British Army's recruitment: from 'Be the Best' to 'Be Whoever You Want To Be'
By Daniel J. McLaughlin
The previous motto for the British Army was "Be the Best", but the armed forces are now changing their tone to entice new recruits. They are now telling potential soldiers that it is okay not to be their best, and they are figuratively putting their arm around the new troops.
The army plans to phase out its current slogan, which has been used since 1993, over concerns that it was too "elitist". Market research found that it did not "resonate" with the public, and that it was considered "dated" and "non-inclusive".
In order to be inclusive, they have launched a £1.6 million campaign to recruit more people from a diversity of genders, sexualities, ethnicities and faiths. In a series of videos posted on social media, the @BritishArmy account answers questions such as: “Can I be gay in the army?”, “What if I get emotional in the army?”, and “Can I practise my faith in the army?”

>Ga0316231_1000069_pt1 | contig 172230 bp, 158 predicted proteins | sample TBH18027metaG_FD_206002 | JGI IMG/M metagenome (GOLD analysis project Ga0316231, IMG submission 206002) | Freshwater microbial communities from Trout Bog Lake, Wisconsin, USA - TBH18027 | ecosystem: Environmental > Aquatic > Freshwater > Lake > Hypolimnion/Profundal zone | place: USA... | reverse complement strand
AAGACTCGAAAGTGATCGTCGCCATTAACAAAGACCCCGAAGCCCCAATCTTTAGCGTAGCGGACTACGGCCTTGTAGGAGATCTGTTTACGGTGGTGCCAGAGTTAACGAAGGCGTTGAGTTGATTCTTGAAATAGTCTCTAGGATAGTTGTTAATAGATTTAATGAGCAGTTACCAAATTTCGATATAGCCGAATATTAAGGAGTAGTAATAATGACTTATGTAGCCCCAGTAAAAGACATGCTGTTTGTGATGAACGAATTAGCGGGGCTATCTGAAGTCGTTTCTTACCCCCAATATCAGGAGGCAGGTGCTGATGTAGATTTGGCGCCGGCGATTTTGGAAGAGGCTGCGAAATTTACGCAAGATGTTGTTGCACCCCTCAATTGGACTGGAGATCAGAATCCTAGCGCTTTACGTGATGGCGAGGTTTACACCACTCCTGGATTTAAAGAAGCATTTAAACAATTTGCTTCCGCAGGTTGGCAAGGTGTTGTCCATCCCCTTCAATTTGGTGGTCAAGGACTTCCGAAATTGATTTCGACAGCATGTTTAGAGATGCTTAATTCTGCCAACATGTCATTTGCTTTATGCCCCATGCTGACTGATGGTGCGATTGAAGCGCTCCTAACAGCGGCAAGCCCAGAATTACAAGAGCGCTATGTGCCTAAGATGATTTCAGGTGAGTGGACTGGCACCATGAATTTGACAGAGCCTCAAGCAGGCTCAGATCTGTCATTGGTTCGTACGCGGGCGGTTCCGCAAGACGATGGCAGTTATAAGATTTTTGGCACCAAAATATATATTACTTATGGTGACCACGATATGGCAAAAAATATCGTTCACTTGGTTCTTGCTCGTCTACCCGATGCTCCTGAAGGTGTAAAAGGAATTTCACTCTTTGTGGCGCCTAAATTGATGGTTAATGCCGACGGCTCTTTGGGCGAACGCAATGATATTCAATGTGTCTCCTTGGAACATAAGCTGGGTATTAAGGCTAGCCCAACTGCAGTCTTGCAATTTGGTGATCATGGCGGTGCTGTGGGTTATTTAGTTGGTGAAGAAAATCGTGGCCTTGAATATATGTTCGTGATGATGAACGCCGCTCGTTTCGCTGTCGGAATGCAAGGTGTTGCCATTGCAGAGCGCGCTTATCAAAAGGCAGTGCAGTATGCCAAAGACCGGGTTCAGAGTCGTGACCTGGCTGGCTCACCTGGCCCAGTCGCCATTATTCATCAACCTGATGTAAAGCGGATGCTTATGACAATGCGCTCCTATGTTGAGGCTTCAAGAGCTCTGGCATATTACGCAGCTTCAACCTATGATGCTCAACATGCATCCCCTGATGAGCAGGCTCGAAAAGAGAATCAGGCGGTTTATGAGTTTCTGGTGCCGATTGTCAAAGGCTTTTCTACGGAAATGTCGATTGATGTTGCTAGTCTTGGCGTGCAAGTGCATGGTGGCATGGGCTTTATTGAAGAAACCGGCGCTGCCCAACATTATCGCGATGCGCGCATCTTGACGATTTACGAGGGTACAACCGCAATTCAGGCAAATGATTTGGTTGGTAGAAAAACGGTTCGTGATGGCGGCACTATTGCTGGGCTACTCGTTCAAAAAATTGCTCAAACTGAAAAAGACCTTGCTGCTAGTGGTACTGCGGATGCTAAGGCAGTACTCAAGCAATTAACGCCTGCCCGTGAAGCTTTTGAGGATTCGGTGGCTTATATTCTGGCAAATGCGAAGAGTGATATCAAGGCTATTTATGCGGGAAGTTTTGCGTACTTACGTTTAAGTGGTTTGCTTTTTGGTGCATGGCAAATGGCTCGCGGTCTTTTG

General Sir Nick Carter, head of the Army, said the campaign reflected the country's changing demography. He told BBC Radio 4's Today programme: "Our society is changing and I think it is entirely appropriate for us therefore to try and reach out to a much broader base to get the talent we need in order to sustain combat effectiveness.
"What is interesting is we are now getting new types of applicant and that's why we need to adjust the approach we are using to how we nurture them into the army."
About 10 per cent of members of the armed forces are women, and 7.5 per cent come from black, Asian and ethnic minority (BAME) communities, according to the BBC.
Under the Tories, the Army dramatically reduced its size to save money in 2010, dropping from 110,000 down to 82,000, according to official figures. Current figures for Army personnel show the service has just 77,440 soldiers on its books.
The army's problem isn't with recruitment, writes Alistair Bunkall for Sky News. In 2016, 91,460 people applied to join, and last year that increased to 122,890. However, the army has a problem with retention. Between April 2016 and March 2017, 8,194 people joined but 9,775 left.
The British Army still wants the best recruits, but it is telling future soldiers that it does not matter what background or religion you are from to join the forces.